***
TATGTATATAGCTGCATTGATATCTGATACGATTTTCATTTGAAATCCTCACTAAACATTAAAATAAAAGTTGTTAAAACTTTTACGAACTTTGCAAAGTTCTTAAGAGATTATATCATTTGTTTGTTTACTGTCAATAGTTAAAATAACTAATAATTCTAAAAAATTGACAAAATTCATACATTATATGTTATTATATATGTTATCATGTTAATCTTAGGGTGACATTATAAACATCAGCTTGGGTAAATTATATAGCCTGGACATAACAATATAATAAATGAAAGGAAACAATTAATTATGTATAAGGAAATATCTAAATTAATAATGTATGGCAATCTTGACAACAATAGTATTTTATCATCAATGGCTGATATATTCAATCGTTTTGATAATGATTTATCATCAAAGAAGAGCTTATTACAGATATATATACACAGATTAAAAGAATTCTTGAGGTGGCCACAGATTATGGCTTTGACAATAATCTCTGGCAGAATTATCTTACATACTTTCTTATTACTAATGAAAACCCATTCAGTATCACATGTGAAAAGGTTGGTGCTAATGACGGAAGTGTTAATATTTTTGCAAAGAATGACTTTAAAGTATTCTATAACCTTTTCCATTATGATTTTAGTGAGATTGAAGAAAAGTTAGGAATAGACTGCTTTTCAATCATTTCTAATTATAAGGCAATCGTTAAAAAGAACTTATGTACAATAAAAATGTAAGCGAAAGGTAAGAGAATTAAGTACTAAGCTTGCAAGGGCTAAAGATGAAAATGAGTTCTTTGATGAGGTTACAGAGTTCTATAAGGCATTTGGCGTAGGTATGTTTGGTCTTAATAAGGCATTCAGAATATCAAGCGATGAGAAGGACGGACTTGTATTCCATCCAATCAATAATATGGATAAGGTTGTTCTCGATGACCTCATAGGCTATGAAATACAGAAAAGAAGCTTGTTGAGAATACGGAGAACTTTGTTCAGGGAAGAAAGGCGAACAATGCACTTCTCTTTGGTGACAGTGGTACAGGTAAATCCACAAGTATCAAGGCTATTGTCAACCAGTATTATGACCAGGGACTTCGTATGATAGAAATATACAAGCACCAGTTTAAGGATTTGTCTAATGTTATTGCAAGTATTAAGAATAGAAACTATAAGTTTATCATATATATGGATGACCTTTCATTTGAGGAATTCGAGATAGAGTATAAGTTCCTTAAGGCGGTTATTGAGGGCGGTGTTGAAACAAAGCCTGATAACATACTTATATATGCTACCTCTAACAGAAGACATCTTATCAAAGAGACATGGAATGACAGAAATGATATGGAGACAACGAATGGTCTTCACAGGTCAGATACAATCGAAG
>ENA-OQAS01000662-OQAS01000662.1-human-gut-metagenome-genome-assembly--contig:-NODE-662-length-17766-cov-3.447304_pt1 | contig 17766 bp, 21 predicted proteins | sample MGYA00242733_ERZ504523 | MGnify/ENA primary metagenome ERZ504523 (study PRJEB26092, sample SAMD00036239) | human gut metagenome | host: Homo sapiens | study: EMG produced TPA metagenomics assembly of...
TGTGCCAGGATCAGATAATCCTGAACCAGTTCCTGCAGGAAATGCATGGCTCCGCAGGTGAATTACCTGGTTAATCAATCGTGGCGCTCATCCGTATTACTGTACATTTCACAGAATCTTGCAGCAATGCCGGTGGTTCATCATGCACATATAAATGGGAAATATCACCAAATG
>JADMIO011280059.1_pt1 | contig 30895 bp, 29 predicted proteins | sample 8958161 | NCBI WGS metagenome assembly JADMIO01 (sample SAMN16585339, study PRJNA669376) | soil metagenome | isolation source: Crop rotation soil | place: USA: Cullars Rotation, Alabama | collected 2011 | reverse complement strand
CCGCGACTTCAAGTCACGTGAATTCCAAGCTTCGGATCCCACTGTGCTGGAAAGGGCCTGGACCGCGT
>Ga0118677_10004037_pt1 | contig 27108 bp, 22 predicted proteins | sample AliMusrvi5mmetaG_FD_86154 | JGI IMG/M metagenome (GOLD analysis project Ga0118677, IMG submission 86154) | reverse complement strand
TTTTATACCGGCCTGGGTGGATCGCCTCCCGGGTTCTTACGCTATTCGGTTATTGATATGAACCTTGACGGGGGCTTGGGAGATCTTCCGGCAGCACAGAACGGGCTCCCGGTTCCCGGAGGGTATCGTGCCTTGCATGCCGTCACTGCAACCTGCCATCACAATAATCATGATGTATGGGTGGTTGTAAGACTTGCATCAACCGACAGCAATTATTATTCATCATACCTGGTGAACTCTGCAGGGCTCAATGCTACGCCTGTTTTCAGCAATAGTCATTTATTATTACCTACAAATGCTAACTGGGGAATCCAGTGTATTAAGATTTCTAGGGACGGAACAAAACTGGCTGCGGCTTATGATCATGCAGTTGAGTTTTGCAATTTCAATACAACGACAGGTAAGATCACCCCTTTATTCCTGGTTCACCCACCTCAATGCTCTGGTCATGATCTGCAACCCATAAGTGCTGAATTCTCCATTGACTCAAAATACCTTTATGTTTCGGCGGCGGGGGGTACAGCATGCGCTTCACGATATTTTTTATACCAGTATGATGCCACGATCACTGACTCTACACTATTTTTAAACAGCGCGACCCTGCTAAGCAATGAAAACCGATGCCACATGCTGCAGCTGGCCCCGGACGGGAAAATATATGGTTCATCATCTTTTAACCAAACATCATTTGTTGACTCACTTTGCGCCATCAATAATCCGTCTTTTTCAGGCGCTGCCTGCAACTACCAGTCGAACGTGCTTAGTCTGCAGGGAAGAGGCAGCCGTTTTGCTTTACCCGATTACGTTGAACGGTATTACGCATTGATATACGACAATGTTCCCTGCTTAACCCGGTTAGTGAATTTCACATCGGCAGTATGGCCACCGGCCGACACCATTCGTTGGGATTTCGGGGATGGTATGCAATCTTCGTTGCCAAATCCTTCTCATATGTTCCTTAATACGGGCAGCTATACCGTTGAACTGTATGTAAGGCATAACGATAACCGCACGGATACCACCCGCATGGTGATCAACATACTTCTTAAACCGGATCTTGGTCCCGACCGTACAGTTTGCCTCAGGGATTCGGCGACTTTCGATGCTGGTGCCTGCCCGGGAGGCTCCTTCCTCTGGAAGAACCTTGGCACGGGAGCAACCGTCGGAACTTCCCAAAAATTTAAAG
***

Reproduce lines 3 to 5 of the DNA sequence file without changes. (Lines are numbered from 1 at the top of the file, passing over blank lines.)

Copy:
TGTGCCAGGATCAGATAATCCTGAACCAGTTCCTGCAGGAAATGCATGGCTCCGCAGGTGAATTACCTGGTTAATCAATCGTGGCGCTCATCCGTATTACTGTACATTTCACAGAATCTTGCAGCAATGCCGGTGGTTCATCATGCACATATAAATGGGAAATATCACCAAATG
>JADMIO011280059.1_pt1 | contig 30895 bp, 29 predicted proteins | sample 8958161 | NCBI WGS metagenome assembly JADMIO01 (sample SAMN16585339, study PRJNA669376) | soil metagenome | isolation source: Crop rotation soil | place: USA: Cullars Rotation, Alabama | collected 2011 | reverse complement strand
CCGCGACTTCAAGTCACGTGAATTCCAAGCTTCGGATCCCACTGTGCTGGAAAGGGCCTGGACCGCGT